This article is the result of special collaboration with Apartment 613, an Ottawa-based entertainment and lifestyle blog and radio show. Reviews of restaurants, bars and shops visited on the research trip and a copy of Fuck Yeah Gatineau broadcast on CHUO will soon be made available on their website.
Sometimes you’ll see the expression “Québec-Canada” written: it’s usually not a redundancy, but rather a codeword that suggests Quebec and Canada are on the same standing and that reveals the political aspirations of the person or institution using it. It is shorthand for everything and anything associated with the Quebec sovereignty-association movement, including the questioning of the distribution of wealth in Canada, the idea that Quebec is French-speaking and the rest of Canada is not, and the belief that government intervention can fix everything. FuckYeahQuebec.com doesn’t get into politics - especially not language or constitutional politics - but when you’re talking about Gatineau, the province’s third largest city, it’s hard not to.
The Gatineau region seen from Ontario, with Ottawa in foreground. Credit: Daniel Raillant-Clark
Gatineau implies Ottawa. Even if you tried your hardest (and many people in Quebec do), you can’t ignore the fact that these are twin cities, in an albeit almost false sense of the term. Ottawa, the oft-overlooked epicenter of British North American politics, positioned on a princely precipice overlooking the Outaouais or Ottawa River, a spot chosen by Queen Victoria herself. Canada’s masterpiece looks sideways at Gatineau, a muddle of municipalities merged in the 2000s in a rush of modernisation managed in the best revolution tranquille style (i.e. top-down), of which the former city of Hull was and is the most known and identifiable place. More important than the physical barrier that separates the two is the psychological one that overlays it: the national-provincial border.
The gorgeous lookouts along the Ottawa side offer the opportunity to gaze upon Hull, and from this angle you can admire a façade of effectively nameless and monolithic modernists hulks nay hives for federal employees. In other words, it looks like the Upper Canada side. In other words, this poised glimpse of Quebec doesn’t really reveal anything about what Gatineau is or was.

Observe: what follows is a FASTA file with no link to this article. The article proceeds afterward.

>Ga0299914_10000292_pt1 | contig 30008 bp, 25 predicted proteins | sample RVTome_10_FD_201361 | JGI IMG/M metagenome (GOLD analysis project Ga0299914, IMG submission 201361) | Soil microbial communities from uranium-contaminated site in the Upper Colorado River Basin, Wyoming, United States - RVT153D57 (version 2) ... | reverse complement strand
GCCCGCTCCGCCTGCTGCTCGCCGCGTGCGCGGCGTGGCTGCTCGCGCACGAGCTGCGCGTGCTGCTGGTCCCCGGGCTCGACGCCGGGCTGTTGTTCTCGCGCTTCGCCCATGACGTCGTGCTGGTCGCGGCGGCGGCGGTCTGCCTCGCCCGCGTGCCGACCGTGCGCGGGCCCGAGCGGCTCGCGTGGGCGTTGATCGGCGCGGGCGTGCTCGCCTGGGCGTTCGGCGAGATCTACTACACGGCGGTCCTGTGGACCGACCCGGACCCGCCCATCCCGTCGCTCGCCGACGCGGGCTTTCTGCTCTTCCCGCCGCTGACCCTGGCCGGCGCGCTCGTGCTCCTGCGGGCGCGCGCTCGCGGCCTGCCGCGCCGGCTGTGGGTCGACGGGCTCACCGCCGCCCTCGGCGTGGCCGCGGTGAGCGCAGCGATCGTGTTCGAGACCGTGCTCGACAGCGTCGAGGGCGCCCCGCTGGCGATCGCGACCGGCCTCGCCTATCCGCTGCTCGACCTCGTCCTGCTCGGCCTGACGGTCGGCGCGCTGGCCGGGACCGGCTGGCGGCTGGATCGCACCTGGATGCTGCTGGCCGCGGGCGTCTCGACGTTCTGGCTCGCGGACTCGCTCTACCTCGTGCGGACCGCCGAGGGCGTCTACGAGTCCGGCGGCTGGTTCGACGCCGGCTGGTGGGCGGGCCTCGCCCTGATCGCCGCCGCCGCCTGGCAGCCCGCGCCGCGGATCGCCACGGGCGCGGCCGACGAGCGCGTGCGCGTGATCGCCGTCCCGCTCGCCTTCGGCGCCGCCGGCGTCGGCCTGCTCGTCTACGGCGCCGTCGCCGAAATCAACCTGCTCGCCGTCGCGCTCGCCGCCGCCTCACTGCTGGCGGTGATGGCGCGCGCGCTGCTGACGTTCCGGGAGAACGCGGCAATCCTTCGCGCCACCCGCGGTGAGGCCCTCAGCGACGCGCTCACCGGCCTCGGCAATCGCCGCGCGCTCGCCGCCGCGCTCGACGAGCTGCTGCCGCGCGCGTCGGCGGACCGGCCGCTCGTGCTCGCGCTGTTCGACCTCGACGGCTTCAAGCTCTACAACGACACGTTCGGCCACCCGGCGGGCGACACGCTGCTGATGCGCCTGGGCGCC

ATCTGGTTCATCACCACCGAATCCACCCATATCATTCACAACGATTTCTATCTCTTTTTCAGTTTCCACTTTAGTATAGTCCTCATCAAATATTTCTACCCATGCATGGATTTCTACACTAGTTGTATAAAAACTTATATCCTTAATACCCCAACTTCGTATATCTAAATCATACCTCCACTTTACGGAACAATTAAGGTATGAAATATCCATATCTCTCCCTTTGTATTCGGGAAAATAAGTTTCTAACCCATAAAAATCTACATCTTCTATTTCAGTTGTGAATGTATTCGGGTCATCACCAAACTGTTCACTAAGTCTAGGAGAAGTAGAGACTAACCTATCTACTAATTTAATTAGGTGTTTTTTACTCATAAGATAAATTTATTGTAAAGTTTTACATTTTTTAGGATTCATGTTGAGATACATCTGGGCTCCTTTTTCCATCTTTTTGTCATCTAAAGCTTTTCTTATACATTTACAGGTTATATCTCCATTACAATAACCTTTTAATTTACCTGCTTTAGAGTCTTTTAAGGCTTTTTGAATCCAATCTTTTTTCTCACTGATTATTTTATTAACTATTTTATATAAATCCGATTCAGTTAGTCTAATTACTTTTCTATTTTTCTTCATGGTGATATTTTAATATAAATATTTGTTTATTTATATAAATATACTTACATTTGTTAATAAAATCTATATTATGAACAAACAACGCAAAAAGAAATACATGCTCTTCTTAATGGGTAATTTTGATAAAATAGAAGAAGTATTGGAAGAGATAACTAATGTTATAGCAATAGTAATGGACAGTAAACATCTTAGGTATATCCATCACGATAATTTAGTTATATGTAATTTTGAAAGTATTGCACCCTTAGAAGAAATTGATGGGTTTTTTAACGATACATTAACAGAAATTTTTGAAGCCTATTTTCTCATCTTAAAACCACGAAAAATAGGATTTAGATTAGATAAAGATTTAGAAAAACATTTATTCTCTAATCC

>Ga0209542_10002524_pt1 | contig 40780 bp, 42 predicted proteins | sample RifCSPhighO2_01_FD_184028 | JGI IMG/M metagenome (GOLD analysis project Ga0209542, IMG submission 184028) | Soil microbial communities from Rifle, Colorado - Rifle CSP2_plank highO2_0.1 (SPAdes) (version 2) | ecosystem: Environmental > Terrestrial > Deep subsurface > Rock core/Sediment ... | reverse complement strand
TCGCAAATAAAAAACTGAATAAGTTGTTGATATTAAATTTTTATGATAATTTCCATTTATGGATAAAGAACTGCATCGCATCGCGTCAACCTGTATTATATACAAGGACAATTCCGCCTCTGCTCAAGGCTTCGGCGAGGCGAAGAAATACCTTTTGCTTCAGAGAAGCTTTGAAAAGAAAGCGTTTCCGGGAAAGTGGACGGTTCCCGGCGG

Gatineau seen from Ottawa. Credit: CBC.
It is in fact very easy to walk or cycle across one of the bridges to get a proper look, but despite claims to the contrary, your correspondent gets the feeling that not many tourists do (other than to perhaps visit one of the federal museums slotted along the river bank.) Crossing the Portage or Booth Street bridges takes you through the ruins of the Domtar (Dominion Tar) paper mill, an echoing introduction to the “have-not” half of Canada’s National Capital Region.
Hull sector of Gatineau, Quebec. Credit: Daniel Raillant-Clark
Domtar these days is effectively owned by the Government of Quebec and has its headquarters in Montreal, which seems strangely appropriate as the way Hull and Ottawa operate today evokes stories of Montreal of yore, where English, money and a form of secularism reigned in the Western half of the city, and French, labour and catholic mysticism dominated life in the East. “We’re in Quebec now, we should speak French,” I overheard. Not many English-speaking Quebecers would favour that sharp dissection of our social and physical geography, and not many French-speaking federalists would appreciate the non-dit implication (that Ottawa is for speaking English.)
Hull sector of Gatineau, Quebec. Credit: Daniel Raillant-Clark